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J Exp Med. 2002 May 20;195(10):1337-47.

Surface cytotoxic T lymphocyte-associated antigen 4 partitions within lipid rafts and relocates to the immunological synapse under conditions of inhibition of T cell activation.

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The Biotherapeutics and Transplantation and Immunobiology Groups, The John P. Robarts Research Institute, and The Departments of Microbiology and Immunology, and Medicine, The University of Western Ontario, London, Ontario N6A 5K8, Canada.


T cell activation through the T cell receptor (TCR) involves partitioning of receptors into discrete membrane compartments known as lipid rafts, and the formation of an immunological synapse (IS) between the T cell and antigen-presenting cell (APC). Compartmentalization of negative regulators of T cell activation such as cytotoxic T lymphocyte-associated antigen-4 (CTLA-4) is unknown. Recent crystal structures of B7-ligated CTLA-4 suggest that it may form lattices within the IS which could explain the mechanism of action of this molecule. Here, we show that after T cell stimulation, CTLA-4 coclusters with the TCR and the lipid raft ganglioside GM1 within the IS. Using subcellular fractionation, we show that most lipid raft-associated CTLA-4 is on the T cell surface. Such compartmentalization is dependent on the cytoplasmic tail of CTLA-4 and can be forced with a glycosylphosphatidylinositol-anchor in CTLA-4. The level of CTLA-4 within lipid rafts increases under conditions of APC-dependent TCR-CTLA-4 coligation and T cell inactivation. However, raft localization, although necessary for inhibition of T cell activation, is not sufficient for CTLA-4-mediated negative signaling. These data demonstrate that CTLA-4 within lipid rafts migrates to the IS where it can potentially form lattice structures and inhibit T cell activation.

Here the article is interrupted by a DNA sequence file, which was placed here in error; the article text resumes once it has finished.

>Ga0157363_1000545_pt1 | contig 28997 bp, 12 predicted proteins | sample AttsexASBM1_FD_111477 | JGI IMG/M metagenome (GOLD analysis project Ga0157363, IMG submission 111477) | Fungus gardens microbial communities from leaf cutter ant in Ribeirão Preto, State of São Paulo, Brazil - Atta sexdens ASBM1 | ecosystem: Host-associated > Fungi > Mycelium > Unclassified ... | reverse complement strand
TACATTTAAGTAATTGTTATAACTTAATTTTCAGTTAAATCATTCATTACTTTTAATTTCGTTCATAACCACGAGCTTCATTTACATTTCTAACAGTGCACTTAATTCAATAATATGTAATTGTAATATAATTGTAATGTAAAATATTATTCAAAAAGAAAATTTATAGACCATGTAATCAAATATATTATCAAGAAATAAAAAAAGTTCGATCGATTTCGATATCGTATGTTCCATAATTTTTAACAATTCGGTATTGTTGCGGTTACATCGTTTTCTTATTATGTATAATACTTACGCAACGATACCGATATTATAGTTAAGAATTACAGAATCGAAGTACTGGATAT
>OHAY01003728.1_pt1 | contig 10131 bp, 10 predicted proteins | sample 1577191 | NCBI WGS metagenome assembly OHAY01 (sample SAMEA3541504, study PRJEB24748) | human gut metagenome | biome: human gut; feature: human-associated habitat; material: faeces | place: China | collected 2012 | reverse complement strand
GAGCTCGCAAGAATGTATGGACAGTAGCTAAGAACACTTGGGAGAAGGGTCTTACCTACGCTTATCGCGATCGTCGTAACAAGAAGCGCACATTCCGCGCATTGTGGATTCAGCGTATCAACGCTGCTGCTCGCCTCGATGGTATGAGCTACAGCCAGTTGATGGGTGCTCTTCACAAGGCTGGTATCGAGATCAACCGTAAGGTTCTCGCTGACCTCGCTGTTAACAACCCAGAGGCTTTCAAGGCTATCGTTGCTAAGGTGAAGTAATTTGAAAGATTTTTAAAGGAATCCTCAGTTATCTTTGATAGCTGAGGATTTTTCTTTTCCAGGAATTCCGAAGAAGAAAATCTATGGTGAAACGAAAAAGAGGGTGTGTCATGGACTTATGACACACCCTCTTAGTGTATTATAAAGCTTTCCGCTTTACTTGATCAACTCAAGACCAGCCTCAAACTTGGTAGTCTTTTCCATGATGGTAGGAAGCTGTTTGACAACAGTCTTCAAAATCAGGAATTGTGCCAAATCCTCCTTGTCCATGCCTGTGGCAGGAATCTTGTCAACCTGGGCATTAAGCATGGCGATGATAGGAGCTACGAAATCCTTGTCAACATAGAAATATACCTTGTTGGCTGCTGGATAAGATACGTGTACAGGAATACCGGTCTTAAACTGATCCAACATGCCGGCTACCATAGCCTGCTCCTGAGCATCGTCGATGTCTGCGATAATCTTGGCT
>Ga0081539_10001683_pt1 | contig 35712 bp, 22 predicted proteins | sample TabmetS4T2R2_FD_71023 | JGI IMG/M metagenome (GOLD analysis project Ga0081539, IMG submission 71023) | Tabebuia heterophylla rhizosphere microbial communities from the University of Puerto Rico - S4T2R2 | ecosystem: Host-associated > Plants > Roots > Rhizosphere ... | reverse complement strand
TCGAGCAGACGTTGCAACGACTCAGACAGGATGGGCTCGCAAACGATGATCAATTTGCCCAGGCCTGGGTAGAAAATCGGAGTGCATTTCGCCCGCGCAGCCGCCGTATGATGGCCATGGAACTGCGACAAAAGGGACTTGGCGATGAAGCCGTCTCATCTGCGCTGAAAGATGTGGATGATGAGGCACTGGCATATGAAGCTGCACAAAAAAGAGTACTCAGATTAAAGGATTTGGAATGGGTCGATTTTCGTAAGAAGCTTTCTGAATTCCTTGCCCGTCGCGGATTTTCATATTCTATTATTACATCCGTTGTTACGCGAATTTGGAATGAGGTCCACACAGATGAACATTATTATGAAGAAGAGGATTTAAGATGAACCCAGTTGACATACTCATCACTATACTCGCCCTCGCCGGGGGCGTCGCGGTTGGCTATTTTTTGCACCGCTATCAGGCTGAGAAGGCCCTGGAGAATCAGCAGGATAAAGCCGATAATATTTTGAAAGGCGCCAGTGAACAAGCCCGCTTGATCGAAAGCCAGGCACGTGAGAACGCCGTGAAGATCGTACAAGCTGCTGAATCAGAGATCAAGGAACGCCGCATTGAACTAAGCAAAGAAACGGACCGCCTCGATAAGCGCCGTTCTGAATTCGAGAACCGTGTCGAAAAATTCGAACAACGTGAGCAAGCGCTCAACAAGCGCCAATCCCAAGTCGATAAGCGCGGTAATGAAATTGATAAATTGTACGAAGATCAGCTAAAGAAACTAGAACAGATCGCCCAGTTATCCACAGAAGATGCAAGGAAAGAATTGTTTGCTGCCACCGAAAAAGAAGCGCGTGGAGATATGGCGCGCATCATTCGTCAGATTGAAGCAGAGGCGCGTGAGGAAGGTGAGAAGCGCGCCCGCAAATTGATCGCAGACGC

[Indexed for MEDLINE]
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